(1) In this he showed a very acute penetration. My wife paid him the most assiduous and respectful attention while he was our guest; so that I wonder how he discovered her wishing for his departure. The truth is, that his irregular hours and uncouth habits, such as turning the candles with their heads downwards, when they did not burn bright enough, and letting the wax drop upon the carpet, could not but be disagreeable to a lady. Besides, she had not that high admiration of him which was felt by most of those who knew him; and, what was very natural to a female mind, she thought he had too much infuence over her husband. She once, in a little warmth, made, with more point than justice, this remark upon that subject:“I have seen many a bear led by a man; but I never before saw a man led by a bear." B. — The reader will, however, hereafter see that the repetition of this observation as to Mrs. Boswell's feelings towards him was made so frequently and pertinaciously, as is hardly reconcilable with good taste and good manners. -C.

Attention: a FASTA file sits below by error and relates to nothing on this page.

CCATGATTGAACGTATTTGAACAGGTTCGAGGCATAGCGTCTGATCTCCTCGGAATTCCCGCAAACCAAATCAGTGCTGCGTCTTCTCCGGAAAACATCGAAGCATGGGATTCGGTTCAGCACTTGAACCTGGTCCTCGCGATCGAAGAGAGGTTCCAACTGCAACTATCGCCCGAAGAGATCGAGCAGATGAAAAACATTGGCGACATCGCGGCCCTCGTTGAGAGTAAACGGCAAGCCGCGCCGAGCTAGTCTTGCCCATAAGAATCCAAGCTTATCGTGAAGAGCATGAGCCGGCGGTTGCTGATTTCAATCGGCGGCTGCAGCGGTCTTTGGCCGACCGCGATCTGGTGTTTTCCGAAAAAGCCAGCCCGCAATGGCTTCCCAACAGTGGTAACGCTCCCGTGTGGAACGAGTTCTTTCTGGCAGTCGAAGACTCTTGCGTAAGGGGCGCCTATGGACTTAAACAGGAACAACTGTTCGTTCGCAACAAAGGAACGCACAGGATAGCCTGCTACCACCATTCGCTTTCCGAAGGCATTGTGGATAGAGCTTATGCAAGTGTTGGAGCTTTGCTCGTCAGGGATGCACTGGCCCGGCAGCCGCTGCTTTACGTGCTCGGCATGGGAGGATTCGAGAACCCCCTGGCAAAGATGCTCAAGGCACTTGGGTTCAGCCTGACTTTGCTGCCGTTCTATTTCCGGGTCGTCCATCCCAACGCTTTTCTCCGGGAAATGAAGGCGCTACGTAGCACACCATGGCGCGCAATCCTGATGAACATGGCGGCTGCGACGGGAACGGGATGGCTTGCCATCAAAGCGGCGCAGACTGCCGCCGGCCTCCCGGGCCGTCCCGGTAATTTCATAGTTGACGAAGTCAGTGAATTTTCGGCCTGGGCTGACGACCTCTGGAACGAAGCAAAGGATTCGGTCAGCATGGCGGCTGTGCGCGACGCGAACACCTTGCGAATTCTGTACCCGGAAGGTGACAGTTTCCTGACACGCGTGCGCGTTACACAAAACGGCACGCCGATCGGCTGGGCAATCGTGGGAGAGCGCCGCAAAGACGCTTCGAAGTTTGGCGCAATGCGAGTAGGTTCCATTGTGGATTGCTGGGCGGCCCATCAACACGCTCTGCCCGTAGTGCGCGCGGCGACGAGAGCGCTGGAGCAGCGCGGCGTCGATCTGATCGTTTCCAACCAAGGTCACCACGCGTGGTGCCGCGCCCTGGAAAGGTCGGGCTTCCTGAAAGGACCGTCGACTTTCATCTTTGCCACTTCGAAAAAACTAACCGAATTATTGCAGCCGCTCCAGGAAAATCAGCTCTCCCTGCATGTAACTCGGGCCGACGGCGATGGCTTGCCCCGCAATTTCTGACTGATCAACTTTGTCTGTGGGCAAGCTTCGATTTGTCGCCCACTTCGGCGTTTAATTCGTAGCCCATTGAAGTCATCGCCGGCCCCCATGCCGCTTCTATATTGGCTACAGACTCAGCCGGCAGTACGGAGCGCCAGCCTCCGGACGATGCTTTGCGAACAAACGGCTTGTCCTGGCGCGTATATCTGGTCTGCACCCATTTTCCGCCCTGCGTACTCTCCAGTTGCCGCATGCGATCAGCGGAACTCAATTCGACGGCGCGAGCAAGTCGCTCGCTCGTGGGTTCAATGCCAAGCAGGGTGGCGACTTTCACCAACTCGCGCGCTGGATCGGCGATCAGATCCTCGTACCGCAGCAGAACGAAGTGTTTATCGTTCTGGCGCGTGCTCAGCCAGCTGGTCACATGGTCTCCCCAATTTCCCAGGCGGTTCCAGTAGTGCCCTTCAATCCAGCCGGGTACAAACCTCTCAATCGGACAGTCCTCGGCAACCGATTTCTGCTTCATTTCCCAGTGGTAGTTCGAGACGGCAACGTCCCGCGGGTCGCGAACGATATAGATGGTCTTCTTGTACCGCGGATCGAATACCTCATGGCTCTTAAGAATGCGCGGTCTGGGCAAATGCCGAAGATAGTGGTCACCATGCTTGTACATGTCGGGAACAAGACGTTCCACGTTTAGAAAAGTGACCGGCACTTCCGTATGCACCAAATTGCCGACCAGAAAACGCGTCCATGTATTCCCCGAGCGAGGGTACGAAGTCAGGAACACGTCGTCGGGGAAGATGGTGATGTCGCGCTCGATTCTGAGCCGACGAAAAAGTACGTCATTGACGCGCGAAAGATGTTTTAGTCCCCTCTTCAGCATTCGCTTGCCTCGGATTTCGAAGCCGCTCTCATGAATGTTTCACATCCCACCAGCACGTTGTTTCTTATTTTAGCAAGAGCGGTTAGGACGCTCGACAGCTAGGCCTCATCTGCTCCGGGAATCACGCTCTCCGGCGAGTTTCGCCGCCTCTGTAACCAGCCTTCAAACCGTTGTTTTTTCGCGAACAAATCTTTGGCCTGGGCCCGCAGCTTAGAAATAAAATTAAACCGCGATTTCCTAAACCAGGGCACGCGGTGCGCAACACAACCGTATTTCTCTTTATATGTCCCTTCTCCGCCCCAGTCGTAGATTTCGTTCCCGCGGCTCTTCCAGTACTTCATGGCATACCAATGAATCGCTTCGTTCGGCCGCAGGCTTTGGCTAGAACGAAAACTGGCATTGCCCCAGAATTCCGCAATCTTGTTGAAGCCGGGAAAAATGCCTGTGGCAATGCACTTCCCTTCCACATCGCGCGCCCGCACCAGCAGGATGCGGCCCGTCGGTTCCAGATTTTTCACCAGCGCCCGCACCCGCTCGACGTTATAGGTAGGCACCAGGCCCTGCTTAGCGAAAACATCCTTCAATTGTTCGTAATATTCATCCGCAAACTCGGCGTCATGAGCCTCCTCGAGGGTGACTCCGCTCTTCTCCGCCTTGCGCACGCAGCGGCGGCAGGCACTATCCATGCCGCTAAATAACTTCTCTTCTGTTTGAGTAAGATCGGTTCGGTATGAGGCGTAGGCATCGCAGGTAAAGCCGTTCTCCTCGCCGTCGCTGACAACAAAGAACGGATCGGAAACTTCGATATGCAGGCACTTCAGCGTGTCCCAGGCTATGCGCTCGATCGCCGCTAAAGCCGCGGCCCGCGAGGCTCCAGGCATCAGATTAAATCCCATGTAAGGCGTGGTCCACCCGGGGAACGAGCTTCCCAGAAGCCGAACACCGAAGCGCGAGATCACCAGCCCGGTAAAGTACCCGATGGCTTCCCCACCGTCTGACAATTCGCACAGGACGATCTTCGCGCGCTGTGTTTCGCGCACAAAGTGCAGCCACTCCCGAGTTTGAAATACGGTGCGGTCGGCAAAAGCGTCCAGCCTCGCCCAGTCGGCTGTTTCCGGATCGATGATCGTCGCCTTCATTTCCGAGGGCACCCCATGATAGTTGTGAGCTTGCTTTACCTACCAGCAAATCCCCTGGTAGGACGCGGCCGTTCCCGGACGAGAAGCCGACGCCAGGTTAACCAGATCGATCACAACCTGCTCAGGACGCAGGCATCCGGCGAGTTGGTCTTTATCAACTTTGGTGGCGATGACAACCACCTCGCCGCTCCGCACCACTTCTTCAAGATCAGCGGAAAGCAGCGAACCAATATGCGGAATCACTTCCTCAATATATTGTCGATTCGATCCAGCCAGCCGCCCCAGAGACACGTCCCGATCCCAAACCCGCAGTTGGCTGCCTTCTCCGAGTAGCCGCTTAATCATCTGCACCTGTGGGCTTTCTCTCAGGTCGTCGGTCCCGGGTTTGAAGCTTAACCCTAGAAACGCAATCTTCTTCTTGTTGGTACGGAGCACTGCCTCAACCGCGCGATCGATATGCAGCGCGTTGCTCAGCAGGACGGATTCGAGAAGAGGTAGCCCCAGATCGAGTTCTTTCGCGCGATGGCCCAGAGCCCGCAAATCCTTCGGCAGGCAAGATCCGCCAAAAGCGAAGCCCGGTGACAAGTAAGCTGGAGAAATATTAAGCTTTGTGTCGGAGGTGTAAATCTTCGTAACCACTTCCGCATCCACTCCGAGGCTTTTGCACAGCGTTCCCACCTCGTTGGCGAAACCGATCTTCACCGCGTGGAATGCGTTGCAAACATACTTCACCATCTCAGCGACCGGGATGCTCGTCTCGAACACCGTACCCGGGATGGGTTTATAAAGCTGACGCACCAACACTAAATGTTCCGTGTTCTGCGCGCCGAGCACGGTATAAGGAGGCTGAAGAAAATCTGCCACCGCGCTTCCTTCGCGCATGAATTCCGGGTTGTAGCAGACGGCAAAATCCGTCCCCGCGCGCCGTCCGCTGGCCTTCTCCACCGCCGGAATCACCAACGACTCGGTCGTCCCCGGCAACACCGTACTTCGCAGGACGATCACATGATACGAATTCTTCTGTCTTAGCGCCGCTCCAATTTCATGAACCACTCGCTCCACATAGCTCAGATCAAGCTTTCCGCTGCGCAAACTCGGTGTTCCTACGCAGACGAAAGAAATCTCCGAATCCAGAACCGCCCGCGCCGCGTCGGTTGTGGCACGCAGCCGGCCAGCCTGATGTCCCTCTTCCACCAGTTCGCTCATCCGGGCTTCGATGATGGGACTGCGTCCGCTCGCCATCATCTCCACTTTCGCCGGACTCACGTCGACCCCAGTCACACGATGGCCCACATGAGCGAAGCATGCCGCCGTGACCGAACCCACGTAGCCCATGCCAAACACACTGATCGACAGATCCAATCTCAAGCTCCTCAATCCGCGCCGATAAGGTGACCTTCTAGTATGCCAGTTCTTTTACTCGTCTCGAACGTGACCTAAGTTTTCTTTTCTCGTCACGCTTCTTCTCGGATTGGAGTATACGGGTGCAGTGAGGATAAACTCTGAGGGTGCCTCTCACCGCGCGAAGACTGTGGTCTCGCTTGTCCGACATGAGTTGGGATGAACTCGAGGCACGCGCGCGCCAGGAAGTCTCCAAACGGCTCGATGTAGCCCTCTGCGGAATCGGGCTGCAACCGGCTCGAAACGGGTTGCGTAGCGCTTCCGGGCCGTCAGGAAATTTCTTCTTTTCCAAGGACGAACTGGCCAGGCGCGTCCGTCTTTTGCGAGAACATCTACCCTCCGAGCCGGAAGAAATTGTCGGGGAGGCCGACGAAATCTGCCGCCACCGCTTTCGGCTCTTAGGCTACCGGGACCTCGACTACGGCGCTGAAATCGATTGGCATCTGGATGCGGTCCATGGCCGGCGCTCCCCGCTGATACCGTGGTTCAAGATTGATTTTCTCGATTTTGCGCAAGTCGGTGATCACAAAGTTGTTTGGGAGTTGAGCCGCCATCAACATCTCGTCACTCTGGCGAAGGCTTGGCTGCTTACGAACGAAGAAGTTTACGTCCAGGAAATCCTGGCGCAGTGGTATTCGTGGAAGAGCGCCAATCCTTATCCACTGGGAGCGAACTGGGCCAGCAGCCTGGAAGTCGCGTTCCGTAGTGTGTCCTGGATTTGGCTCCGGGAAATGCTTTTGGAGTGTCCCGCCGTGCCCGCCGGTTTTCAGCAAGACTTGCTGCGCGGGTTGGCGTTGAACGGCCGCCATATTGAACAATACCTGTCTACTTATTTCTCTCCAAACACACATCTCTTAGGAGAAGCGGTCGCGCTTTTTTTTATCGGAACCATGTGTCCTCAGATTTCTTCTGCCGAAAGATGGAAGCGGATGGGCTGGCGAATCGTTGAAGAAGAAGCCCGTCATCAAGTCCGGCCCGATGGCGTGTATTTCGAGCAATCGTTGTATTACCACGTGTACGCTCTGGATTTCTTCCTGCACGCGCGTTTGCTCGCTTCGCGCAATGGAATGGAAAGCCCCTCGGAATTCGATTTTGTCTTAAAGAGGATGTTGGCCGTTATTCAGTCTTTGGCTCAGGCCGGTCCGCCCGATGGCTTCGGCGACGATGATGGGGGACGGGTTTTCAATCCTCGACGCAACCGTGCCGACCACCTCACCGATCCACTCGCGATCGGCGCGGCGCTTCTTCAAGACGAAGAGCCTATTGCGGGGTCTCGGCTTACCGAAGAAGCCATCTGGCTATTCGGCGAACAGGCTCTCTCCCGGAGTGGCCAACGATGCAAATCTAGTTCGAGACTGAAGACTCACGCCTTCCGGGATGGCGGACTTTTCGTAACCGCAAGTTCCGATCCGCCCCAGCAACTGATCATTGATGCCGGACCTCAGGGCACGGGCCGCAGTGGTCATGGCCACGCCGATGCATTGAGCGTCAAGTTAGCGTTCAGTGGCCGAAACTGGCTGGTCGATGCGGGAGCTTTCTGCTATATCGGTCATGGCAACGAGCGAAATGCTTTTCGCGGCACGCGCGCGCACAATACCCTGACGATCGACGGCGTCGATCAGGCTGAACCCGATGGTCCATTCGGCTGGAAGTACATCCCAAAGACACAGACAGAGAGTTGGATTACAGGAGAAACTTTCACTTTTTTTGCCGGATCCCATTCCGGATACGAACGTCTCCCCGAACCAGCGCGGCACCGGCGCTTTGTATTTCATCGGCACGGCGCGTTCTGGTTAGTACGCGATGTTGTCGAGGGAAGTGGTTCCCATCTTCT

(2) Sir Alexander Gordon, one of the professors at Aberdeen.

(3) This was a box containing a number of curious things which he had picked up in Scotland, particularly some hornspoons.

(4) The Macdonalds always laid claim to be placed on the right of the whole clans, and those of that tribe assign the

not go. Quicken Dr. Webster (-). I am, Sir, yours affectionately,

“ Sam. JOHNSON.”

LETTER 173. FROM MR. BOSWELL.

“ Edinburgh, Dec. 2. 1773. " You shall have what information I can procure as to the order of the clans.

A gentleman of the name of Grant tells me that there is no settled order among them; and he says that the Macdonalds were not placed upon the right of the army at Culloden ; the Stuarts were. I shall, however, examine witnesses of every name that I can find here. Dr. Webster shall be quickened too. I like your little memorandums; they are symptoms of your being in earnest with your book of northern travels.

“ Your box shall be sent next week by sea. You will find in it some pieces of the broom-bush which you saw growing on the old castle of Auchinleck. The wood has a curious appearance when sawn across. You may either have a little writing-standish made of it, or get it formed into boards for a treatise on witchcraft, by way of a suitable binding."